Endings and beginnings: a thematic analysis of client and psychotherapist experience of an imposed change of psychotherapist

Thesis


Bourne, F. 2014. Endings and beginnings: a thematic analysis of client and psychotherapist experience of an imposed change of psychotherapist. Thesis Middlesex University / Metanoia Institute Psychology
TitleEndings and beginnings: a thematic analysis of client and psychotherapist experience of an imposed change of psychotherapist
AuthorsBourne, F.
Abstract

This study explores a phenomenon that has over the years attracted little systematic investigation and has never been addressed from the dual perspectives of client and therapist in a working therapeutic dyad. This original contribution provides knowledge on how an imposed change of therapist can impact individuals, relational dynamics and therapeutic outcome. The research took place in a substance misuse agency with four therapeutic dyads composed of client and replacement therapist. A thematic analysis of semi-structured interviews was used to capture individual client and therapist experiences of the phenomenon, then paired client and therapist interviews were analysed for dyad material. The client experience of the imposed ending and change to a different therapist involved the activation of the attachment system and the possibility of change in substance use or the fear of relapse. For clients there was an accumulation of losses linked to the relationship with the departing therapist, the work done in that relationship and the hope of an outcome from that work. The experience of the therapist working with an imposed change client is documented in their approach to working as the replacement therapist and a presence in the relationship of the first therapist. In the four dyad accounts the findings from individuals are seen to shape the development and trajectory of this second relationship and therapy outcome. From the findings, the importance of acknowledging and working with this phenomenon is discussed and recommendations are made for both practitioners and organisations to benefit client, therapist and organisation. The data not only fills a gap in knowledge but also opens the way for further investigation into the relationship that ended due to the therapist’s departure and the phenomenon’s impact in different clinical settings.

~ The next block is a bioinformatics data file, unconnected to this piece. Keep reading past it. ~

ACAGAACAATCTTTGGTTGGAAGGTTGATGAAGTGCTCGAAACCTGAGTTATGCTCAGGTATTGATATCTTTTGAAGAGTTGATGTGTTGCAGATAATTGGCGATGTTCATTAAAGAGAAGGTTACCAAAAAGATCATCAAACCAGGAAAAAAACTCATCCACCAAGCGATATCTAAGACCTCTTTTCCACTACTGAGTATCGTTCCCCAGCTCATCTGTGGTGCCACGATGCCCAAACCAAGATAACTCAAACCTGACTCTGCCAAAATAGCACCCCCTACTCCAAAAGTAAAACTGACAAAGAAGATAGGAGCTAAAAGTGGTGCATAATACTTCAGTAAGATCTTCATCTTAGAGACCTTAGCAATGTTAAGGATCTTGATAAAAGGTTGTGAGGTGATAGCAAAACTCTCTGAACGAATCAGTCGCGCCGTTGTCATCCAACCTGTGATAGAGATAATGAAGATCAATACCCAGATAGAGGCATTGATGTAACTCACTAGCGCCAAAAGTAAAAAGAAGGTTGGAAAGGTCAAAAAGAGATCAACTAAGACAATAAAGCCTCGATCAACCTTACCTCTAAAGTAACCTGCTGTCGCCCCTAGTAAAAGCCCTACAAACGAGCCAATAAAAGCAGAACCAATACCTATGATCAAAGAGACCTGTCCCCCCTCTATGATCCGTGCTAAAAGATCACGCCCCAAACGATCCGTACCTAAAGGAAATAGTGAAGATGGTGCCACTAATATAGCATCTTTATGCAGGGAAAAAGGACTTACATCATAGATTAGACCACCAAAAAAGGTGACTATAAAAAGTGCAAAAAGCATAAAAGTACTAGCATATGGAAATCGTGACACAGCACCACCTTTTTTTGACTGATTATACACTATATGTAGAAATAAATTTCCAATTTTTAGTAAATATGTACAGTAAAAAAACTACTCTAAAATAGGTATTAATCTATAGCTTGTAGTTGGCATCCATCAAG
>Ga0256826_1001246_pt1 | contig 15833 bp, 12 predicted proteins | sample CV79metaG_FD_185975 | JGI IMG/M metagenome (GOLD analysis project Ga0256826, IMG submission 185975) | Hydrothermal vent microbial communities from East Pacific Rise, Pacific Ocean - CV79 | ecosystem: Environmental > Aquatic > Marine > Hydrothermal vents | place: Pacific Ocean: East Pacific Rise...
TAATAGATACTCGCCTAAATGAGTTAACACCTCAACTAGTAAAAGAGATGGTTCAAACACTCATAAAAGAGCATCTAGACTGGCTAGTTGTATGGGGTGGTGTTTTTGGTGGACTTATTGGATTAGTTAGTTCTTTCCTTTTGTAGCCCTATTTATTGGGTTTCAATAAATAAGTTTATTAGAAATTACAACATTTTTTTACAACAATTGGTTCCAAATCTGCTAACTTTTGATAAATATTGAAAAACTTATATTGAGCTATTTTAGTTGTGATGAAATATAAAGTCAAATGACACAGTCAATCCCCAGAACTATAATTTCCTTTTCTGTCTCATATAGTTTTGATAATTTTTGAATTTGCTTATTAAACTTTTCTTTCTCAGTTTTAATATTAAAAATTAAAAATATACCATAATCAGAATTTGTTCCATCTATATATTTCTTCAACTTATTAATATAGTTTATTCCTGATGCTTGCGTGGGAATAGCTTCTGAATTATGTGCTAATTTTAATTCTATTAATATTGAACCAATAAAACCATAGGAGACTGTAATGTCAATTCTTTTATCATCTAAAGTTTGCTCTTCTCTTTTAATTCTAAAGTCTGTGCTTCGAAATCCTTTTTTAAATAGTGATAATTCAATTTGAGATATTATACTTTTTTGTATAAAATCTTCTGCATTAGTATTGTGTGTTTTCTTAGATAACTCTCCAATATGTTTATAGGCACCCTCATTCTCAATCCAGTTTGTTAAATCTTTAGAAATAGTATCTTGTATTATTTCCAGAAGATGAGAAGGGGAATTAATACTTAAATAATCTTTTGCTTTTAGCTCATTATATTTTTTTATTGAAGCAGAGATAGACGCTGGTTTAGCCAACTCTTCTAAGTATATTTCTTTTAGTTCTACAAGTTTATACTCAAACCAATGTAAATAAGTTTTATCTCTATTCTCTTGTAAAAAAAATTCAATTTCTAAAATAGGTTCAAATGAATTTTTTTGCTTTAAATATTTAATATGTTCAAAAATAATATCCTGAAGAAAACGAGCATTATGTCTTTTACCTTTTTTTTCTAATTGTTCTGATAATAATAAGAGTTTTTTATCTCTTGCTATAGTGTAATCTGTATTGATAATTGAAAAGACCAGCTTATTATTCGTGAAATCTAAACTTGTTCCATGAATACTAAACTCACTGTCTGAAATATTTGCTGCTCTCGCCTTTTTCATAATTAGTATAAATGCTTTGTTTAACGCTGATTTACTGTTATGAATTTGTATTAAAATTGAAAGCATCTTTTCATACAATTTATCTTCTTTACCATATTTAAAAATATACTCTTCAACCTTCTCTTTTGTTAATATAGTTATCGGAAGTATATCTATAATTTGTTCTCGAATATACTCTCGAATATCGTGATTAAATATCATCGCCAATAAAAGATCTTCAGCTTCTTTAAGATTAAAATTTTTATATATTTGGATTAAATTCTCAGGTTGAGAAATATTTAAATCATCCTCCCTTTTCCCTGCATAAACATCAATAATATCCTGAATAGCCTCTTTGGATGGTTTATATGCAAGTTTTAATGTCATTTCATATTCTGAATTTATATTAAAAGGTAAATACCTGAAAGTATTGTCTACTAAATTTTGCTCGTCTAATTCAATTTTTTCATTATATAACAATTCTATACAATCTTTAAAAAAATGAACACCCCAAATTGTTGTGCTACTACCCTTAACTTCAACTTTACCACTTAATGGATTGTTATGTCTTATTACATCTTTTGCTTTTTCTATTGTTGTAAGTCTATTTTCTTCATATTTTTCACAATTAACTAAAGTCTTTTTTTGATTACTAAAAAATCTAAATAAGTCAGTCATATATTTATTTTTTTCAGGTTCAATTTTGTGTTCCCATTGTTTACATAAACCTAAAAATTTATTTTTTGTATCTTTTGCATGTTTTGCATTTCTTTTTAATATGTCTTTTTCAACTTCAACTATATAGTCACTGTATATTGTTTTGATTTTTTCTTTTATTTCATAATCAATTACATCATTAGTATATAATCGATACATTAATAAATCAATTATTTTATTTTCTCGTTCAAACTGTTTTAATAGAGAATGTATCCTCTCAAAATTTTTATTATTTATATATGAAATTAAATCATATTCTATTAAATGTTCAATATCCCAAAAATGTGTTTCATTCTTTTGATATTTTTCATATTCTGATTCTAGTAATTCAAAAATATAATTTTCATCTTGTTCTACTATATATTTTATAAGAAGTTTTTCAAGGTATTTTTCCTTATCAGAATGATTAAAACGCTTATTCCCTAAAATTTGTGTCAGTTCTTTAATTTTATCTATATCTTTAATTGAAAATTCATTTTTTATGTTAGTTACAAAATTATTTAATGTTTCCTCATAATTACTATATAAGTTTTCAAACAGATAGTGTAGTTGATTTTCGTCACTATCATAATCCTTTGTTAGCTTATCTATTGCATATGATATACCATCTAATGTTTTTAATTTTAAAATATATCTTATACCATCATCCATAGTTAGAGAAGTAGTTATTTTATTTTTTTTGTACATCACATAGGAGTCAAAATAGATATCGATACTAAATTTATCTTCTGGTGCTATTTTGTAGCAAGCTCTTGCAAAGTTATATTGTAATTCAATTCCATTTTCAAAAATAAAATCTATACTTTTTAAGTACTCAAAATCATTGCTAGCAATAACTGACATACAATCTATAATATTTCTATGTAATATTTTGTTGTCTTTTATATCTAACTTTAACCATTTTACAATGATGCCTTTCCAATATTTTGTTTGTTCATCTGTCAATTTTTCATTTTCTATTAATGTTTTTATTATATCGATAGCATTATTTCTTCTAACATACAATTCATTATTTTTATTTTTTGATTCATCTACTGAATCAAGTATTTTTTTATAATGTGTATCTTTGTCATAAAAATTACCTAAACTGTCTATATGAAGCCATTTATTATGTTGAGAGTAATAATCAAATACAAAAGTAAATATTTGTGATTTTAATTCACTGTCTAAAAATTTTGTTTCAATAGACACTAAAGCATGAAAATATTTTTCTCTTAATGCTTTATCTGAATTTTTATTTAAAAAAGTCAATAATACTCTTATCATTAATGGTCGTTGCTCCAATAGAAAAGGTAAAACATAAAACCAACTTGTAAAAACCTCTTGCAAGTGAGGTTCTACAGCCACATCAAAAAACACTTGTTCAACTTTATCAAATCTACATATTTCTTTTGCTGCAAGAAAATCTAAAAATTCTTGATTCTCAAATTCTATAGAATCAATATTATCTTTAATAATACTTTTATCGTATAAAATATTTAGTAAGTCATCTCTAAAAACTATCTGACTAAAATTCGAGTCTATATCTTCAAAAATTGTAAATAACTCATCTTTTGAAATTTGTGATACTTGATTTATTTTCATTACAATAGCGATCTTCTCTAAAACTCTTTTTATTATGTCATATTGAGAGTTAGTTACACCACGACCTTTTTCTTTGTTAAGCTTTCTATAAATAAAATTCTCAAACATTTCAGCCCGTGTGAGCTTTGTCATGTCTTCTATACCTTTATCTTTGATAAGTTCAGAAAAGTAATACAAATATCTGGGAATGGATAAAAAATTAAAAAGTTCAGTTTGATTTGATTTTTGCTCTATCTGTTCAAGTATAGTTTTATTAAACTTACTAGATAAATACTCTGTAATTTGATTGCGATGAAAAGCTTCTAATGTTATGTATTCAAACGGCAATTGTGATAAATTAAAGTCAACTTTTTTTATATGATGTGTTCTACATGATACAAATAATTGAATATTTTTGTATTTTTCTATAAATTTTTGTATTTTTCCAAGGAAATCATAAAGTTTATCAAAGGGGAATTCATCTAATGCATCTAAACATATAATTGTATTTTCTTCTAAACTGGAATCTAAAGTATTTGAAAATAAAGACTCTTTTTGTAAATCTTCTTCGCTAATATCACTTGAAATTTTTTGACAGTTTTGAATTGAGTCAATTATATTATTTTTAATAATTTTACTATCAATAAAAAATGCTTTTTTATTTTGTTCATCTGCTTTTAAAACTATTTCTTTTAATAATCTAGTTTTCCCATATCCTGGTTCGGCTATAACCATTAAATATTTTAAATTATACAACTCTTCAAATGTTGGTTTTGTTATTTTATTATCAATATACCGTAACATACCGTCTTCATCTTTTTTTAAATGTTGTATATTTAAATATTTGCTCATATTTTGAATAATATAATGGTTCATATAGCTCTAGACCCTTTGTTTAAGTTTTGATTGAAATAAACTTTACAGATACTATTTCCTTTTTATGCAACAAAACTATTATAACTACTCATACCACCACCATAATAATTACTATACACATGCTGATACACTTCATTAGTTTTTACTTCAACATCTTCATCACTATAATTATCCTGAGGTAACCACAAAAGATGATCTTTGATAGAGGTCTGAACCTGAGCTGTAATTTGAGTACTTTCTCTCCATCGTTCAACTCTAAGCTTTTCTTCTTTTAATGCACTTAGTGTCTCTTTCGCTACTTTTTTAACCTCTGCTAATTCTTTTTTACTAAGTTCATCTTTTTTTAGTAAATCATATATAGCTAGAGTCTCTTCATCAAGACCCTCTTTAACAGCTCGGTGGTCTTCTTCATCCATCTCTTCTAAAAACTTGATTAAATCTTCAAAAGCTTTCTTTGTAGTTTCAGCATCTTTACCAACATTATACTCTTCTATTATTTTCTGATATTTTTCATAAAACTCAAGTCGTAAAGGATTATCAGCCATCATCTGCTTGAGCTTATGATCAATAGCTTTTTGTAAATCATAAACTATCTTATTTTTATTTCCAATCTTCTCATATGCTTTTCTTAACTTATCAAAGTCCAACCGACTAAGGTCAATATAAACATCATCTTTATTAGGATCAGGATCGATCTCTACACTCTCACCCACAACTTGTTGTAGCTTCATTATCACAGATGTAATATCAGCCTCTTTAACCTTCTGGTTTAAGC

Department namePsychology
Institution nameMiddlesex University / Metanoia Institute
Publication dates
Print24 Nov 2014
Publication process dates
Deposited24 Nov 2014
Completed01 May 2014
Output statusPublished
Accepted author manuscript
LanguageEnglish
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